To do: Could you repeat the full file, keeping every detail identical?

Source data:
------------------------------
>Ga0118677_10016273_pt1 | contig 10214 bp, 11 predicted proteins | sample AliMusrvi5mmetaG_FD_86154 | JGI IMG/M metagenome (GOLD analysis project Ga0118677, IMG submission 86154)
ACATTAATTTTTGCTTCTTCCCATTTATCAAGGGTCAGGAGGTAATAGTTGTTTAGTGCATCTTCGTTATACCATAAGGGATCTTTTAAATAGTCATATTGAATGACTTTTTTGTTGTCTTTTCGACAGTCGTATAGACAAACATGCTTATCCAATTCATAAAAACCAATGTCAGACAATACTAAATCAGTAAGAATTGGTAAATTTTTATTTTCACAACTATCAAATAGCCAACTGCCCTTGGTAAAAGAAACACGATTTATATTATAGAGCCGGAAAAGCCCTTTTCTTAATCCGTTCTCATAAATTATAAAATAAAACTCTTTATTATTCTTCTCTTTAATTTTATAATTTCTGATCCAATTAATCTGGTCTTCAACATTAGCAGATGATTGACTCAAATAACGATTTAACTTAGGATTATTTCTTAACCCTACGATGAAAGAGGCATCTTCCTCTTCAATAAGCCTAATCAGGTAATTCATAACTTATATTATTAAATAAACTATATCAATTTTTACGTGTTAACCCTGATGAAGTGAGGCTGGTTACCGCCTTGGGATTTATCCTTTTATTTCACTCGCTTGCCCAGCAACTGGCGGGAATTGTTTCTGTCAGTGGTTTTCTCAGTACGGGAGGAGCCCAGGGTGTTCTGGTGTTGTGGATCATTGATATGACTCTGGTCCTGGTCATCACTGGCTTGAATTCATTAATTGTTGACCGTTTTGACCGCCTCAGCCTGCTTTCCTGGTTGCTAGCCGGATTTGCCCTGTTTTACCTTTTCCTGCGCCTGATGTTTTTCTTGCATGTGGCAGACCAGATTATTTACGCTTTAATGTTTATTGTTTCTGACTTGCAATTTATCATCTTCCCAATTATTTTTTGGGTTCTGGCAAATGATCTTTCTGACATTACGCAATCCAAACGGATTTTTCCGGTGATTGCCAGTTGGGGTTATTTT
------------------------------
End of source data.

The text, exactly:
>Ga0118677_10016273_pt1 | contig 10214 bp, 11 predicted proteins | sample AliMusrvi5mmetaG_FD_86154 | JGI IMG/M metagenome (GOLD analysis project Ga0118677, IMG submission 86154)
ACATTAATTTTTGCTTCTTCCCATTTATCAAGGGTCAGGAGGTAATAGTTGTTTAGTGCATCTTCGTTATACCATAAGGGATCTTTTAAATAGTCATATTGAATGACTTTTTTGTTGTCTTTTCGACAGTCGTATAGACAAACATGCTTATCCAATTCATAAAAACCAATGTCAGACAATACTAAATCAGTAAGAATTGGTAAATTTTTATTTTCACAACTATCAAATAGCCAACTGCCCTTGGTAAAAGAAACACGATTTATATTATAGAGCCGGAAAAGCCCTTTTCTTAATCCGTTCTCATAAATTATAAAATAAAACTCTTTATTATTCTTCTCTTTAATTTTATAATTTCTGATCCAATTAATCTGGTCTTCAACATTAGCAGATGATTGACTCAAATAACGATTTAACTTAGGATTATTTCTTAACCCTACGATGAAAGAGGCATCTTCCTCTTCAATAAGCCTAATCAGGTAATTCATAACTTATATTATTAAATAAACTATATCAATTTTTACGTGTTAACCCTGATGAAGTGAGGCTGGTTACCGCCTTGGGATTTATCCTTTTATTTCACTCGCTTGCCCAGCAACTGGCGGGAATTGTTTCTGTCAGTGGTTTTCTCAGTACGGGAGGAGCCCAGGGTGTTCTGGTGTTGTGGATCATTGATATGACTCTGGTCCTGGTCATCACTGGCTTGAATTCATTAATTGTTGACCGTTTTGACCGCCTCAGCCTGCTTTCCTGGTTGCTAGCCGGATTTGCCCTGTTTTACCTTTTCCTGCGCCTGATGTTTTTCTTGCATGTGGCAGACCAGATTATTTACGCTTTAATGTTTATTGTTTCTGACTTGCAATTTATCATCTTCCCAATTATTTTTTGGGTTCTGGCAAATGATCTTTCTGACATTACGCAATCCAAACGGATTTTTCCGGTGATTGCCAGTTGGGGTTATTTT